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Ch.10 AP Bio
Terms in this set (13)
identify the two broad stages of photosynthesis.
The two stages of photosynthesis are light reactions and the Calvin Cycle. Light reactions occur within the thylakoids and the Calvin Cycle takes place in the stroma. The light reactions create ATP and NADPH, which are used by the Calvin Cycle which also brings in carbon to produce sugar.
What is carbon fixation?
Carbon fixation is the initial incorporation of carbon into organic compounds *It occurs during Photosynthesis, while The Calvin Cycle also uses carbon fixation. Occurs in the chloroplast
What is a photon?
Particles making up light. They aren't tangible but act like objects in that each has a fixed quantity of energy.
Why are leaves green?
The reason why we see leaves as green is because when we look at a leaf, the chlorophyll (the pigment found in leaves/plants) absorbs violet, blue, and red lights. However, the chlorophyll reflects the color green. This causes us to see leaves as green in our eyes
What is the difference between an absorption spectra and action spectrum?
The absorption spectra are the range of a pigment's ability to absorb various wavelengths of light. The action spectrum is a graph that depicts the relative effectiveness of different wavelengths of radiation in driving a particular process.
What happens to chlorophyll when it is hit by light? How does this relate to potential energy
The colors responding to the absorbed wavelengths disapear but energy can't, when the light hits the chlorophyll. One of the electrons has more energy when a molecule absorbs a photon of lights.
Identify the following parts of a photosystem:
a. Photosystem - composed of a reaction center surrounded by a anumber of light-harvsting complexes.
b. Light harvesting complex - consists of pigment molecules bound to particular proteins.
- The number and variety of pigment molecules enable light to be harvested over a larger portion of the spectrum.
c. Reaction center - a protein complex that includes two special chlorophyll a molecules.
d. Primary electron acceptor- a specialized molecule sharing the reaction center with the pair of reaction-center chlorophyll
enables use of energy from light to boost an electron to a higher level
What are the steps in noncyclic electron flow in photosynthesis?
1. Photon of light strikes a pigment molecule until it reaches the chlorophyll and exicites one of the electrons to a higher energy state.
2. This electron is captured by the primary electron acceptor.
3. An enzyme comes along and spits a water molecule into two electrons, two hydrogen ions, and an oxygen atom. The electrons are supplied to the chlorophyll molecules, which replaces an electron lost to the primary electron acceptor. The oxygen atom combines with another oxygen atom, creating oxygen gas.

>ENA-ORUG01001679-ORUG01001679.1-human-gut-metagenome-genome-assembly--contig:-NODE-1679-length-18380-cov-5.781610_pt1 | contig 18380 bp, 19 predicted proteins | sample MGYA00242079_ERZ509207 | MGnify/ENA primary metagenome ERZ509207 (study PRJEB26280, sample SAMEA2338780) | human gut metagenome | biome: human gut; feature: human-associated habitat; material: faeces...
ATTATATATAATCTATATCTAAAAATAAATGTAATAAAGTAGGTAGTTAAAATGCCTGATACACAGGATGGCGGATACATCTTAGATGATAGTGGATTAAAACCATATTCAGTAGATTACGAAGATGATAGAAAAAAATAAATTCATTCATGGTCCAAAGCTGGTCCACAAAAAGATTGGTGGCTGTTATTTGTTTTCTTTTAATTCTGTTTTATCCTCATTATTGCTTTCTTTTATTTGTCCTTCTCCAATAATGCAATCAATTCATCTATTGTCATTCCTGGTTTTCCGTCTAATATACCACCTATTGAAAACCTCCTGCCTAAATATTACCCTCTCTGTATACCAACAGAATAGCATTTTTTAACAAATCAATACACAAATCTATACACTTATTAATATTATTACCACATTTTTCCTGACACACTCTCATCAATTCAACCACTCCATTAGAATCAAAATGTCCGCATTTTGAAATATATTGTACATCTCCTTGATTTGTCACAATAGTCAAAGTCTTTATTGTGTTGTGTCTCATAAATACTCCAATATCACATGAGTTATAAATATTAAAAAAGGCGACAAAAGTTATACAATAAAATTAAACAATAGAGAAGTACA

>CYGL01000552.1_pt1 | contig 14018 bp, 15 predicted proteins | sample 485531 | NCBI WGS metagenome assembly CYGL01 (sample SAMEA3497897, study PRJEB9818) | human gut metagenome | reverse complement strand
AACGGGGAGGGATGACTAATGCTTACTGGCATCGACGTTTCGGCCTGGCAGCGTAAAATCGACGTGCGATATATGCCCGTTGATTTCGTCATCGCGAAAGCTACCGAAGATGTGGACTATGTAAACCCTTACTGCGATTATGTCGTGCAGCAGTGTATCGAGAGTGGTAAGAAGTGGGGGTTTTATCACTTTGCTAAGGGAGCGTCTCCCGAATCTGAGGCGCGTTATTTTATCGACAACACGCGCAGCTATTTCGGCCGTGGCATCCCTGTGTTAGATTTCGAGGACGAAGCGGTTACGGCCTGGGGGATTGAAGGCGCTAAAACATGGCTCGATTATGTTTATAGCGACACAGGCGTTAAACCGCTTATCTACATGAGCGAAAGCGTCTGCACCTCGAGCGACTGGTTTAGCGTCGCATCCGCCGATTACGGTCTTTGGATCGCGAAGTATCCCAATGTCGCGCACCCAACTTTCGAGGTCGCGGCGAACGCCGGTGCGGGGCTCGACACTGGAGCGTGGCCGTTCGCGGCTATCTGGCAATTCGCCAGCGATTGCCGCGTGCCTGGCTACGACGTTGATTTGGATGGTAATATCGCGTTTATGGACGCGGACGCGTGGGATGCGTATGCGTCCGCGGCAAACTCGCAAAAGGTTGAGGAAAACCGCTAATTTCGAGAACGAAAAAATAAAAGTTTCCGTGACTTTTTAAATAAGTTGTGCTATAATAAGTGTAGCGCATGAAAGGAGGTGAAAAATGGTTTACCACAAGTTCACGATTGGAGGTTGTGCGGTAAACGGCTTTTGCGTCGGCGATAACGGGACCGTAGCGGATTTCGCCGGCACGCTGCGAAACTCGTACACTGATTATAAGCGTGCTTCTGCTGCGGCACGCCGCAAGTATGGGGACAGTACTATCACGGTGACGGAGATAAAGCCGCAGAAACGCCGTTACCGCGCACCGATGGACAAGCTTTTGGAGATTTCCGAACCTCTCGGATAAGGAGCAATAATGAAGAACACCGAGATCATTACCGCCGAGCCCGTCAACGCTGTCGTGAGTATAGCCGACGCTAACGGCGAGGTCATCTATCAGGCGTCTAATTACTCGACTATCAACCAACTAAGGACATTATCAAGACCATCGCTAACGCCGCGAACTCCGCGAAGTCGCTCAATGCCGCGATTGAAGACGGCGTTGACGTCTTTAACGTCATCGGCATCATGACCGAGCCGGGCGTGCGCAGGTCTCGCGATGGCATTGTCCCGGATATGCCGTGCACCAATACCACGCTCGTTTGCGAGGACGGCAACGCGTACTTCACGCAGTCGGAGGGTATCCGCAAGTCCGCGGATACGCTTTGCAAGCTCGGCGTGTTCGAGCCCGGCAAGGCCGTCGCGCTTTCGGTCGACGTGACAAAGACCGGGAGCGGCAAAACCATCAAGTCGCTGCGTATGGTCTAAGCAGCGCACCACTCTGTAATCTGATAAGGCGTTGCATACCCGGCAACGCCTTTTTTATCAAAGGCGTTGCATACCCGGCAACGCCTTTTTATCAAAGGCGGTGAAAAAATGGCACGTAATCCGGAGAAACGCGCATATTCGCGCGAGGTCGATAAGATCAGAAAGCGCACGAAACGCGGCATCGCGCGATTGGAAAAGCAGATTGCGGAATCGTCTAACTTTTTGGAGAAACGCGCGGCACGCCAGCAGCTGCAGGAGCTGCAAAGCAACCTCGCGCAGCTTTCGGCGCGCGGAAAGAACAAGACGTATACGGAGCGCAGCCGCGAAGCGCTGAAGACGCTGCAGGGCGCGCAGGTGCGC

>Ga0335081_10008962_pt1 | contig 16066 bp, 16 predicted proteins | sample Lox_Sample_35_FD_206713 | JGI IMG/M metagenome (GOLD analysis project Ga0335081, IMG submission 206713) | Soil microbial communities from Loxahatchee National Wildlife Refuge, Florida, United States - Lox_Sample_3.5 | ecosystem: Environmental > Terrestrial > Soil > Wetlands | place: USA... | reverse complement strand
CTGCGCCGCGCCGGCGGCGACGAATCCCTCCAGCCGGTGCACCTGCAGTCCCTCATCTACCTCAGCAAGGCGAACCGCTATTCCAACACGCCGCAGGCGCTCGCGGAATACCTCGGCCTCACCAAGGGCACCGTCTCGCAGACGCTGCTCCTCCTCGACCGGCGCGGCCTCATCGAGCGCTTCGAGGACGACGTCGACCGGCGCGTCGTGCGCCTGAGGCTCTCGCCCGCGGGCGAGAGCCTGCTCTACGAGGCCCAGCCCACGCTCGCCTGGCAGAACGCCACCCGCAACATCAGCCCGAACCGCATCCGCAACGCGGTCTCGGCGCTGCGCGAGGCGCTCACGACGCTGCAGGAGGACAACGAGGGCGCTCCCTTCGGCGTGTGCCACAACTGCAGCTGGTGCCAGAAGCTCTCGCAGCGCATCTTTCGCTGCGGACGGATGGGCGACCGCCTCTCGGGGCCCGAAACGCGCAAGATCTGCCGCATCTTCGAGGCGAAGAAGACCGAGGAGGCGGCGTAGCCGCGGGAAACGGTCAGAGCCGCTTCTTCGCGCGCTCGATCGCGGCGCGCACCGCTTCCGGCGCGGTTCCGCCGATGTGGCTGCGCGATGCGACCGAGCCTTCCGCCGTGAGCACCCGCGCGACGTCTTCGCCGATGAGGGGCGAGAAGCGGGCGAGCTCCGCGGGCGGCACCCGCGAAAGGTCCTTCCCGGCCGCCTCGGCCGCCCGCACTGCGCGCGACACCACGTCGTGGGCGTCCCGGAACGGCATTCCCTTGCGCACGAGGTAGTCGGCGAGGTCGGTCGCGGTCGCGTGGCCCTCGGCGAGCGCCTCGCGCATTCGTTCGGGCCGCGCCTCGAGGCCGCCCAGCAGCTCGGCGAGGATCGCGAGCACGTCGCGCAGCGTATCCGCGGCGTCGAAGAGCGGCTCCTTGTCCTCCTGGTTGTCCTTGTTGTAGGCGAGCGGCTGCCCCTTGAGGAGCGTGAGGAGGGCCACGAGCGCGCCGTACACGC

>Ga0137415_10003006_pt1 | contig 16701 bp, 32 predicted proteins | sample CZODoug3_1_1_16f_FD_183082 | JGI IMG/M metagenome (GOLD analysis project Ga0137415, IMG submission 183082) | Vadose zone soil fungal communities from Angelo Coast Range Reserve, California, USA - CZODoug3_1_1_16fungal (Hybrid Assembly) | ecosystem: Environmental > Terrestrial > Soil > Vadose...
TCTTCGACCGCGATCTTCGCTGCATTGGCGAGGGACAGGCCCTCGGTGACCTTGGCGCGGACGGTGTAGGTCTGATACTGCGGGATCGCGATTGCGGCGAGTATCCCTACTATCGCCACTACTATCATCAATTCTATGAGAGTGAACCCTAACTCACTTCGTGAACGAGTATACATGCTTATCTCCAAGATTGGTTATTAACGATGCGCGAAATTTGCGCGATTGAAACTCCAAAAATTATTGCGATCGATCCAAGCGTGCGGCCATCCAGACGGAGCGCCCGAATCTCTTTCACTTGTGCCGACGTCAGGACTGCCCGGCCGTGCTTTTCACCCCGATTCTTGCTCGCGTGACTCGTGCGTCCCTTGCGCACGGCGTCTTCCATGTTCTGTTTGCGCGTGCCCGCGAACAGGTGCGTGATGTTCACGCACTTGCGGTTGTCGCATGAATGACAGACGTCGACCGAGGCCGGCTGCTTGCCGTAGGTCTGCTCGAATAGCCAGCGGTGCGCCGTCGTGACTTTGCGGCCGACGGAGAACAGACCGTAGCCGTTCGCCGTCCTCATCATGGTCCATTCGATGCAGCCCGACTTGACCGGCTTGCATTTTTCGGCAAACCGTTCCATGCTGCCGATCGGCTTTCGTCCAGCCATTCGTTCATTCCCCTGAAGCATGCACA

4. Each electron passes from photosystem II to phosystem I via the electron transport chain. The chain is made up of an electron carrier, a cytochrome complex, and a protein called plastocyanin.
5. The fall of electrons to a lower energy level provides energy for the synthesis of ATP.
6. Light energy was transferred to photosystem I, which excites an electron of one of the two chlorophyll molecules there.
7. The photoexcited electrons are passed from photosystem I's primary electron acceptor down another electron transport chain through a carrier protein.
8. The enzyme NADP reductase transfers electrons from the carrier protein to NADP. Two electrons are required for its reduction to NADPH.
What is cyclic electron flow
Cyclic electron flow is the path that electrons may take, under certain conditions, that consists of only photosystem I, not photosystem II. This flow does generate ATP but there is no production of NADPH and no release of oxygen. The cyclic electron flow makes up the difference of ATP that the Calvin cycle uses.
Describe and explain the overall purpose of the Calvin cycle and each phase listed below:
a. Calvin cycle - Consumes ATP as energy to consume NADPH as reducing power for adding high energy electrons to make sugar from simpler molecules
b. Carbon fixation uses CO2 molecules one at a time. Enzyme catalyzing this step is rubisco, adds a five carbon sugar which then splits in half later
c. Reduction each molecule of the carbon receives a phjosphate group from ATP
d. Regeneration carbon skeletons of five molecules of G3P are rearranged into three molecules of RuBP and uses three more molecules to do so which allows it to be ready for CO2 again
What is a plant's most valuable resource and why did plants need to evolve adaptations for hot, arid climates?
the plants most valuable resource is water, they don't want to dehydrate. the CO2 required for photosynthesis enters a leaf via the stoma which is the main avenue for transpiration of the evaporation of water. on dry days plants close their stomas to stop the water from escaping, they don't want to loss water.
Why is photorespiration such a "waste"?
Photorespiration-- A metabolic pathway that on hot and sunny days. The stomata close and the oxygen concentration in the leaf exceeds the carbon dioxide concentration.
· Consumes oxygen gas
· Releases Carbon dioxide
· It generates no ATP
· It decreases photosynthetic output
F Oxygen substitutes for carbon dioxide in the active site of the enzyme Rubisco and the photosynthesis rate is decreased.
The greatest rate of photosynthesis occurs when CO2 is present at
high concentration and high irradiance levels
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